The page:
How can we better serve mothers and children?
The first Accelerating Healthcare Access (AHA!) webinar, Every Mother and Child Thriving, took place on September 25, gathering 80+ participants online from very different geographies and backgrounds to follow the discussion between four speakers with distinct experiences, from the private sector to direct medical services or technology-based organizations. They addressed the challenges of providing primary care for mothers and children and how to scale projects to remote areas from different angles. You can find a link to the recording of the webinar below.
Jeff, Ankur, Queen, and Hilmi all use technology in creating and implementing solutions to the persistent problem of infant deaths in developing countries. One of the most striking ways in which they differ is in their opinion on the most important thing we could change or focus on to remove the barriers to needed quality healthcare.
The Importance of Data Collection and Cross-Sectoral Collaboration
For Dr. Jeffrey Smith, Director of Implementation Research and Demonstration for Scale on Maternal, Newborn & Child Health at the Bill & Melinda Gates Foundation, having access to good quality data is most important, as it allows tracking diseases and responding to them, following results, and guiding initiatives. Ankur Kaul, Product & Marketing Manager for Philips, responsible for digital health solutions for primary care, shares a similar view on the importance of good data for the public health system and the need to manage this information accordingly.
Naturally, developing a sustainable and universal healthcare model for underserved communities cannot be achieved by one person or organization. Within the United Nations (UNGA), in the private sector as well as in governments and non-governmental organizations, collaborating – working in public-private partnerships – is crucial to reach this goal. Dr. Queen Dube, a pediatrician implementing new technologies at Queen Elizabeth Central Hospital in Malawi, shared how she experiences the importance of having government support throughout the planning and implementation of projects and new solutions.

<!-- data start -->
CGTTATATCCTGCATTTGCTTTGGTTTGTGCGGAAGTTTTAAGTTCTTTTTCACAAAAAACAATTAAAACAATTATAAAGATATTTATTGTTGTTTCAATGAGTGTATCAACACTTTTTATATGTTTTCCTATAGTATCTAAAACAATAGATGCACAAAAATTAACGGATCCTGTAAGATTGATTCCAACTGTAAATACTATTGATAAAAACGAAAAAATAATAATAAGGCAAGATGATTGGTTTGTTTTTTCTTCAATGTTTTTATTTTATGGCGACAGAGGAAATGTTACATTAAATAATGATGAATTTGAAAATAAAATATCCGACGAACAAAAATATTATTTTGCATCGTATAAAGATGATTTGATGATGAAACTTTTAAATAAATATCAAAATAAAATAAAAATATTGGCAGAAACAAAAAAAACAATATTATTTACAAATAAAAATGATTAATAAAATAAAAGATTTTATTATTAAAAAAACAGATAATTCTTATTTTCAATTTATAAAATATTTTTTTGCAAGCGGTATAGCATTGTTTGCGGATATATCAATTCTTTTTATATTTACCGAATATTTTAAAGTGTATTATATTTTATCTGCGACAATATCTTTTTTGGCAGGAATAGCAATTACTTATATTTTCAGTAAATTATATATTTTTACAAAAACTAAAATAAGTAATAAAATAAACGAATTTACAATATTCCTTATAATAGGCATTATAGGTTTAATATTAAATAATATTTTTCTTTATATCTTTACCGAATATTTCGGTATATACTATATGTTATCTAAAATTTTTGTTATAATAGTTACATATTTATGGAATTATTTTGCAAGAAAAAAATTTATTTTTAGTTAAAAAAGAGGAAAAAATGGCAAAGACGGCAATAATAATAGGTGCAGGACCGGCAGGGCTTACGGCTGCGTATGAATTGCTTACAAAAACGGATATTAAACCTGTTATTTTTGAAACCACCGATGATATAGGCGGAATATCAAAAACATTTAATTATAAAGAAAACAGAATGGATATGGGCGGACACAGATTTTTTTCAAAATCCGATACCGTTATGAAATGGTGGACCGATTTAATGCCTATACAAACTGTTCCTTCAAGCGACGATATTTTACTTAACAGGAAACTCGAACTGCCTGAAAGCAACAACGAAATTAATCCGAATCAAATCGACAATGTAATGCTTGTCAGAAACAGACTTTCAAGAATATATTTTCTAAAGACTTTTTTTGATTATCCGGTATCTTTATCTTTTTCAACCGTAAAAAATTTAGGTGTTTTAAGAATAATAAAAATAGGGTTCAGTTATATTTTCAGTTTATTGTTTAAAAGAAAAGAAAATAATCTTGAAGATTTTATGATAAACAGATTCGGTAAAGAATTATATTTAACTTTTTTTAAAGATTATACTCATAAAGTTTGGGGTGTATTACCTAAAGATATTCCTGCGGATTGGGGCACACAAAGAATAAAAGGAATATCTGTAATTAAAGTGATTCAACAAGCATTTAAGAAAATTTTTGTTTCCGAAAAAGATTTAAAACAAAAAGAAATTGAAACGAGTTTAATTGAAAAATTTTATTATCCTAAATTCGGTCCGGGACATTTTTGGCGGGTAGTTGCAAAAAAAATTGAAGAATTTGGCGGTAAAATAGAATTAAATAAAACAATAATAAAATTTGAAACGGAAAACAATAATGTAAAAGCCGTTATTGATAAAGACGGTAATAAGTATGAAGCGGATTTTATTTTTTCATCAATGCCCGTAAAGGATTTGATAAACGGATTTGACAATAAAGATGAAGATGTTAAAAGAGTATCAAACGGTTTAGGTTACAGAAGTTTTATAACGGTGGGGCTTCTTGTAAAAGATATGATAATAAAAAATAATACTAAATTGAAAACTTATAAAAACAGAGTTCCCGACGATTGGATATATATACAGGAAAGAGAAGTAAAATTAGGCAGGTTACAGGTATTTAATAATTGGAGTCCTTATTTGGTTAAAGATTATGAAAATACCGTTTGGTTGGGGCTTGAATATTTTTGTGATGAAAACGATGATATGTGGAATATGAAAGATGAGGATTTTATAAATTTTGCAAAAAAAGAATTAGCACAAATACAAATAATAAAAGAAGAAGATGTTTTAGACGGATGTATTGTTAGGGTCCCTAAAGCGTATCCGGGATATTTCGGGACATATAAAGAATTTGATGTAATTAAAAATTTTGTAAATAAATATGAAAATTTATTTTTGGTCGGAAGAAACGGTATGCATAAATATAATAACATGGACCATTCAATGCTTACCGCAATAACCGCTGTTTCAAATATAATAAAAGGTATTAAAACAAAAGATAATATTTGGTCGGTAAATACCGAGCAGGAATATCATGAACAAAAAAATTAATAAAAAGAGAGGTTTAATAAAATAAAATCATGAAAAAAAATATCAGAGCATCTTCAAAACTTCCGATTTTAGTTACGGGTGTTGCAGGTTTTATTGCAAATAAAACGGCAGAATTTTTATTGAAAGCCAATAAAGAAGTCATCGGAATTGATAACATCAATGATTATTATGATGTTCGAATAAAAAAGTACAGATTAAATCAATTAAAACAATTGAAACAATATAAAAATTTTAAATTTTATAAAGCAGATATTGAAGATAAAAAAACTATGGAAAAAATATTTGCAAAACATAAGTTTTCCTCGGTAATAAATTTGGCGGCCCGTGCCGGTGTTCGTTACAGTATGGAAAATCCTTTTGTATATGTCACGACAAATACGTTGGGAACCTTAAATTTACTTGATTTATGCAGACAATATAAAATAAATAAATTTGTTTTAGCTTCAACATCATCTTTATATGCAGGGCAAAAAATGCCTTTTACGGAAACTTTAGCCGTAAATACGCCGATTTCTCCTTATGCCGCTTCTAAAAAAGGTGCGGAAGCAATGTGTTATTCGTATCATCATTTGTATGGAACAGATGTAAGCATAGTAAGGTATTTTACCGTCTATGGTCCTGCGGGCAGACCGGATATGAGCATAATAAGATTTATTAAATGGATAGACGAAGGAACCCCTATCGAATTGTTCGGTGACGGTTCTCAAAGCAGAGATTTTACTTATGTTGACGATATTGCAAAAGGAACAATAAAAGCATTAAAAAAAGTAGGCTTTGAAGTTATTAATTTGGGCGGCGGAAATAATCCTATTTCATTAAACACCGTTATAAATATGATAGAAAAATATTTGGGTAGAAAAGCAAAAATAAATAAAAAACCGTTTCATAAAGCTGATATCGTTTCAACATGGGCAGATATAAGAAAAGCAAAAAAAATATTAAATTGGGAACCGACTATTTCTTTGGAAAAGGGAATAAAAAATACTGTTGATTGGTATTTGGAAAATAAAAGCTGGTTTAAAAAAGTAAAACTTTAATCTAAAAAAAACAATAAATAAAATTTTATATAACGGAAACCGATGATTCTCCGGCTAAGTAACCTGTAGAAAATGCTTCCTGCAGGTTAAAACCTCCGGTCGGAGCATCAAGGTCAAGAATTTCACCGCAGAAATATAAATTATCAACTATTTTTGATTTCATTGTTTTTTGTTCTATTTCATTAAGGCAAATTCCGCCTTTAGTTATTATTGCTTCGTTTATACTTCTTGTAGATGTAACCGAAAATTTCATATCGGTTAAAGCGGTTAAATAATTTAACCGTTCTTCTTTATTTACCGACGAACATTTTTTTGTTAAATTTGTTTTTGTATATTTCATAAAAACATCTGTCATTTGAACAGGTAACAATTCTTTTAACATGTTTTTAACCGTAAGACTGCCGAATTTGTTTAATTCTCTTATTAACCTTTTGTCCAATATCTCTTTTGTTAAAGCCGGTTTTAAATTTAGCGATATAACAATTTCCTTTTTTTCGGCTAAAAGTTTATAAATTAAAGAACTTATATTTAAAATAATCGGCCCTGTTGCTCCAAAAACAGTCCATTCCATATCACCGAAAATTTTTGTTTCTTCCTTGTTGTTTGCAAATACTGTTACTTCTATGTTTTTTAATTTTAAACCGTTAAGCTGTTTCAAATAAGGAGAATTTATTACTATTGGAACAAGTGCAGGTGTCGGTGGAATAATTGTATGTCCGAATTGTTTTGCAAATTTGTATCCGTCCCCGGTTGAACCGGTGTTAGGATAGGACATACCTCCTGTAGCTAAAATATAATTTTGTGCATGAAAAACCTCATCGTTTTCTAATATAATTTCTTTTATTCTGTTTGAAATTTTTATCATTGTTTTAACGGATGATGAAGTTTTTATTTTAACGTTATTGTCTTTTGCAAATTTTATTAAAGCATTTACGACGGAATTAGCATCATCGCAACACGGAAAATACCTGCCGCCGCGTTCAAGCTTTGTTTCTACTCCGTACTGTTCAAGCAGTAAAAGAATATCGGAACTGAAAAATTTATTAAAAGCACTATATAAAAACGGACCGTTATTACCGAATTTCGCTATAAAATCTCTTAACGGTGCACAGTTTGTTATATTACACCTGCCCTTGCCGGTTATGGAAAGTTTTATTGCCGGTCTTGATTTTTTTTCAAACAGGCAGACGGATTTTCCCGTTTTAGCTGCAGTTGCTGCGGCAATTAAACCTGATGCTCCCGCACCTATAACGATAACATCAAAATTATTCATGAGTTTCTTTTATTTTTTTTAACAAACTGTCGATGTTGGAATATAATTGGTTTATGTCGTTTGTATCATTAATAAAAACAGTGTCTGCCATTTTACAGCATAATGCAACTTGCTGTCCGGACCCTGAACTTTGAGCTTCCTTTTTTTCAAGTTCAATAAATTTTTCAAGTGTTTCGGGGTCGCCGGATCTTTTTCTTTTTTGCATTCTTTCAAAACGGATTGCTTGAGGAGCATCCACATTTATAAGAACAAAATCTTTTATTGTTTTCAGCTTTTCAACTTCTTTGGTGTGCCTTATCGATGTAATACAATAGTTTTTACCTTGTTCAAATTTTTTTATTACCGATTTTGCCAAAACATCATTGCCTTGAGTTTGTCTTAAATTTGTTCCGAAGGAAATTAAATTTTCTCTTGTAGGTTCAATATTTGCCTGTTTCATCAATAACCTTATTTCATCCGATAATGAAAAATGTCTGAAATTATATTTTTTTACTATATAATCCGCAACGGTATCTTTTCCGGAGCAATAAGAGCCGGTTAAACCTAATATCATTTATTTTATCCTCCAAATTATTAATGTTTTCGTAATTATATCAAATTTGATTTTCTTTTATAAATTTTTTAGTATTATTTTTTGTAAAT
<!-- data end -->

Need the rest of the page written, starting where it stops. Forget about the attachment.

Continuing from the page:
Parties need not only to think about projects and ideas but to move from ideation to comprehending the country context and improvement towards a global impact. To get there, directly addressing local people’s needs is key, and especially those of mothers and children, as they are among the main users of first lines of care. Introducing completely new technology into communities in Asia, social entrepreneur Hilmi Quraishi relies on collaboration with local organizations and government. Hilmi is using mobile telephony and gamification for health education in poor and remote areas.
Hilmi pointed out that practical arrangements, such as physical space, electricity, and water systems, must also be considered when addressing remote communities, and this reinforces the need for local partnerships. Dr. Dube reinforced the concept, explaining that without the involvement of the local ecosystem, which can include social entrepreneurs, governments, private parties, medical practitioners, and the local communities, there will be no system change.
Different ways to collect capital
Dr. Dube emphasized that the sustainable financial contribution of local governments is essential to address the full system: medicine, medical staff, training, and maintenance. If a solution is not well maintained, serviced, or staffed, it ends up not being used at all. Nevertheless, capital can come in many different forms. Besides the public sector investments, it can be seed capital, such as the Bill & Melinda Gates Foundation provides, or via a donor, like those the Philips Foundation engages. In both of these cases, the role of the foundations is to de-risk innovation. However, it is essential to be in line with the local ecosystem. And about this, the four speakers share the same opinion. The digitalization of healthcare lowers costs and improves health outcomes by allowing early diagnostics and correct referrals.
These four speakers are among many innovators at the forefront of global healthcare, using technology, and creating solutions to address the needs of primary care. Check out this video to watch the complete session: https://www.youtube.com/watch?v=8gJLNims3q0&list=PL4c_sUqnnlfH3cFJmCw60Aqmgy3eS5mJk&index
Save the date! Next AHA! Webinar: Strengthening the Last Mile - November 26, 2019
The last mile refers to the problem of serving individual customers not easily reached by vast existing healthcare distribution networks. Those in rural locations or places with low-density populations are disproportionately affected. The World Bank and the World Health Organization released new findings showing that over half of the world’s 7.3 billion people, including a billion in remote rural communities, lack access to essential health services. These include prenatal care, vaccinations, and malaria treatment. Compounding this crisis is a massive shortage of healthcare workers, which is forecasted to grow to 18 million by 2030.
The speakers in the second AHA! Webinar, on November 26, will discuss the inherent challenges as well as their inventive strategies for reaching these critical segments of the population. Please keep an eye on this website for more details as they are released!